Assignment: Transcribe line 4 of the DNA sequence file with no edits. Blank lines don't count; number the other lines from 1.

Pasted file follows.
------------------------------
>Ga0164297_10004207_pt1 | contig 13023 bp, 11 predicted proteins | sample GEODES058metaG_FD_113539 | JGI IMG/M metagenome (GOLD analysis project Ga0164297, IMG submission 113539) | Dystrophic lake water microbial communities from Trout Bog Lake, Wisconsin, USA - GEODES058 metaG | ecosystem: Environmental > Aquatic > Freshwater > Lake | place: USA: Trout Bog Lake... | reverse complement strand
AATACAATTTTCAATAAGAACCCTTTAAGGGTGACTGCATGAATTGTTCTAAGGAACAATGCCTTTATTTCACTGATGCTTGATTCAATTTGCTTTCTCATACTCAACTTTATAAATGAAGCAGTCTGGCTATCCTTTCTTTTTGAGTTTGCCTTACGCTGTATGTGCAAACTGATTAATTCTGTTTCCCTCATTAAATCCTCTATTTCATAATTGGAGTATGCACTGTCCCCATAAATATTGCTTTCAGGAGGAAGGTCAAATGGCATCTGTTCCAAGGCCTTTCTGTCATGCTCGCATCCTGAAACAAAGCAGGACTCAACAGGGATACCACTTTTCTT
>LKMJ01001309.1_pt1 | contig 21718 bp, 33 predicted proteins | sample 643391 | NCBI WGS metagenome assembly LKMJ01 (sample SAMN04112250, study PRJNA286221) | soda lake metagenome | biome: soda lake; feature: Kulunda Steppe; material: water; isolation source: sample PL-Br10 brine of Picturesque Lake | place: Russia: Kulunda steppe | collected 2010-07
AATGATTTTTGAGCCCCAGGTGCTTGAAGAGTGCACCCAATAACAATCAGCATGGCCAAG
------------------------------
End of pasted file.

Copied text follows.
AATGATTTTTGAGCCCCAGGTGCTTGAAGAGTGCACCCAATAACAATCAGCATGGCCAAG